November 12, 2015

Losing weight can be extremely frustrating. Sometimes the frustration is about not eating (or drinking) what everyone else does, but the frustration that can be more destructive to long-term goals is what’s felt when, despite doing everything right, the scales move in the wrong direction.

When this happens, there are two choices for how an individual deals with their frustration: the first is to throw hands in the air, shed a tear, and give up. The second is to objectively look for reasons why this result occurred.

During the week, a woman in her early 40s and five weeks into her program with consistent losses had her scheduled visit.

Prior to weighing in, she had explained what a difficult week she’d had: the gear box in her car needed replacing, the newly-acquired horse was taking up a lot of time (while also providing a lot of enjoyment), her 9 year old daughter was entering a very busy time of year, work and study commitments were taking their toll, and her appetite had diminished dramatically. All this is quite normal, but worries about money made for a very stressful week.

Her usual response to stress was to flake out on the sofa while watching TV and eating a tub of ice-cream or bingeing on chocolate in an attempt to drown her misery. She explained that she didn’t need this ‘comfort’ food, and was coping very nicely without it.

What was really interesting, though, was that her mind still wanted to revert to comfort behaviours, but her body rejected the idea.

She had boundless energy, the taste of sweet was physically less appealing, and she simply felt that she was coping better than she had in a long time. Bear in mind that this was only 5 weeks into her program.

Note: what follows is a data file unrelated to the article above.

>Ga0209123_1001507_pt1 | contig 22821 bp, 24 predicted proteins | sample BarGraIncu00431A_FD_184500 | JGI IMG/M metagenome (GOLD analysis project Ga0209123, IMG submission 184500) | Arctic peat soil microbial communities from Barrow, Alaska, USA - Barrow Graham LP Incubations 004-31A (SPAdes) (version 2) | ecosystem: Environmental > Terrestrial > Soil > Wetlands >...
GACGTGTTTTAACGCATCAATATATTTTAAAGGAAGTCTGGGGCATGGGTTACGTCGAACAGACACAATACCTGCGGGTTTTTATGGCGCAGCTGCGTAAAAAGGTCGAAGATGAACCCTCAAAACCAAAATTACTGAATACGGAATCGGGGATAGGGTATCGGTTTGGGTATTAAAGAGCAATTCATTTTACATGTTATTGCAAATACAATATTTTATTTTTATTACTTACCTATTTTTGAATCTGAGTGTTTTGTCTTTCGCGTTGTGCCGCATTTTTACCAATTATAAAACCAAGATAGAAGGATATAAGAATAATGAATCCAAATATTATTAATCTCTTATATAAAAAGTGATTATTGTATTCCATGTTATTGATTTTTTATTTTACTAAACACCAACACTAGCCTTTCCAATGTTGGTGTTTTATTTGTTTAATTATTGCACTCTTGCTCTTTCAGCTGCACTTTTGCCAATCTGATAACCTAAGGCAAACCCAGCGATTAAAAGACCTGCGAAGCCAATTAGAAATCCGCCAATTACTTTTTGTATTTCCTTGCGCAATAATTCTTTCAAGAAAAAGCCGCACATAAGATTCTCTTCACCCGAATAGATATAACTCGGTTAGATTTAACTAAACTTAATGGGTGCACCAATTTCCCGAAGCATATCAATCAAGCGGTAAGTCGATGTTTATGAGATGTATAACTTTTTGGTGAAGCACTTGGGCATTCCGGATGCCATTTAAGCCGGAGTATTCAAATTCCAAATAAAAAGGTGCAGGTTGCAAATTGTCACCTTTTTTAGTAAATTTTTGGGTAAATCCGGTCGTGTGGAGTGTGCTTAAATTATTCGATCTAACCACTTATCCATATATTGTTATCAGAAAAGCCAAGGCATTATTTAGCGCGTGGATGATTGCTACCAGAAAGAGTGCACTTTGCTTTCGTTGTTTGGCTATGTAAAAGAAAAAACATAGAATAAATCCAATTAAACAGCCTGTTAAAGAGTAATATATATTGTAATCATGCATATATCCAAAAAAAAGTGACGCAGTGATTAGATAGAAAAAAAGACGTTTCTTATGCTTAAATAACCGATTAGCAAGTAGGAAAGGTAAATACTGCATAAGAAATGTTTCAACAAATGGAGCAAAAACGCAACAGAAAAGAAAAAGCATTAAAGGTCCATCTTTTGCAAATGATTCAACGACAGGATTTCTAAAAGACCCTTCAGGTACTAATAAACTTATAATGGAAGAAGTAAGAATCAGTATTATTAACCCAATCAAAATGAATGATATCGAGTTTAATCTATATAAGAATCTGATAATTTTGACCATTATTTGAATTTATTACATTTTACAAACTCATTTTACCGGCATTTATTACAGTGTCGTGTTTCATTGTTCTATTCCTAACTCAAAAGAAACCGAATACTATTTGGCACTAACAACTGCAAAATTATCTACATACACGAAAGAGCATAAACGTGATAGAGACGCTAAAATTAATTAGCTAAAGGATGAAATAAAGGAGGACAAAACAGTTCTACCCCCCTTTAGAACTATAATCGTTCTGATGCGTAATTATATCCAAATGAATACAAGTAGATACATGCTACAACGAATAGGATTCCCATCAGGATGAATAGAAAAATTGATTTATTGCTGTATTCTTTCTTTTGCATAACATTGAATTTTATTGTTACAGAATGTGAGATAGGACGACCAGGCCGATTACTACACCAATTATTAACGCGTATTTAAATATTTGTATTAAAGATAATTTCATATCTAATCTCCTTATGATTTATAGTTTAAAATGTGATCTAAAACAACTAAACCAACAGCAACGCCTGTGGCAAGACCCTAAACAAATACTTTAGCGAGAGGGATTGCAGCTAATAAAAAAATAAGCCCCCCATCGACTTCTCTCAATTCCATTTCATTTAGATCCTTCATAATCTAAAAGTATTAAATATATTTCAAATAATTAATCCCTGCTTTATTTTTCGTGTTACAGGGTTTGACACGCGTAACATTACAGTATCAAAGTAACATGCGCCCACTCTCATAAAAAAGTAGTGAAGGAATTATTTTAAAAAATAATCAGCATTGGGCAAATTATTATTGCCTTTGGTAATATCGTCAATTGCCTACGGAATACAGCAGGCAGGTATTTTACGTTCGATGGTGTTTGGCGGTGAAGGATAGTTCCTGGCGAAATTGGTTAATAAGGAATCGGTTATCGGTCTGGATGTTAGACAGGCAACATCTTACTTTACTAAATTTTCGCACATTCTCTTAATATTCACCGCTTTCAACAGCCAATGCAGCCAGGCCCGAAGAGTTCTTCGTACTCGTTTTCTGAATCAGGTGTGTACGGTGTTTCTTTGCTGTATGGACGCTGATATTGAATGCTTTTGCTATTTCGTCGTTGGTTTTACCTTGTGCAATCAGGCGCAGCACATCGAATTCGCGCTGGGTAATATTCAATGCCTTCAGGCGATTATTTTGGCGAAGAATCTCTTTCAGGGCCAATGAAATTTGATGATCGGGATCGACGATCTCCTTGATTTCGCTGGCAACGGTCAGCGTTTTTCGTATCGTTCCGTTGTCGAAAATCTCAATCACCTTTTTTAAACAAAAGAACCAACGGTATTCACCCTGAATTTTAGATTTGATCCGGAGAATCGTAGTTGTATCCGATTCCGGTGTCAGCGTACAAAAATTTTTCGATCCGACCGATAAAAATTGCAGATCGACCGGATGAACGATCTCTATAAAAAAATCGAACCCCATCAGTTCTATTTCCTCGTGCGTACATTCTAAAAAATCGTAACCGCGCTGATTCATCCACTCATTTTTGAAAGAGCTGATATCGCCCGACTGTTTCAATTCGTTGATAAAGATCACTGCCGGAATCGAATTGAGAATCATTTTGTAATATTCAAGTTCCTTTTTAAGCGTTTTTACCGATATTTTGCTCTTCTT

Then came time to step onto the scales. Her weight had gone up by 800g. Sure, that’s not a huge increase, but she really thought she would have lost again.

She acknowledged that in the past, this result would have been devastating, but instead she sat down and started looking for reasons and, perhaps surprisingly, the improvements she’d noticed.

Possible reasons:

  • Stress was making her lose her appetite, so she felt that her body may have been holding onto everything it could in fear of starving.
  • She thought her irregular period may have been due.


  • Less desire for sweet foods – and a level of disappointment because she really loves sweet, but her body and taste buds just weren’t interested.
  • Better sleep – as a long-term insomniac, her sleep was sound and she was waking up before her alarm. This was, of course, earlier than she was used to and she still wants a sleep-in on the weekend, but she knows this is an excellent outcome.
  • More energy – no mare flaking out on the sofa every night. Her body was utilising energy much better than previously.
  • Changed appetite – she felt the need to eat less than previously, and was having some trouble adjusting to not needing to eat every two hours. Reassurance was helping her understand that eating nutrient-dense foods was helping her to feel fuller for longer.
  • Weight loss – maybe not this week, but her overall loss means that she’d noticed changes to her face shape and no bulging around her bra strap, and her pants were getting very loose. Other people were also starting to notice.
  • Bright, clear, healthy-looking eyes – her coach noticed this.
  • Better endurance – her body was coping with the demands of her day much better than previously, and this included an increase in the amount of exercise she was doing.

Ultimately, her response was objective and her ability to evaluate her situation, rather than falling into an emotional heap, was a great indicator of the success that will come her way. She’s aware that the rise in weight is just a glitch in a longer journey, not a sign that it’s time to abandon hope.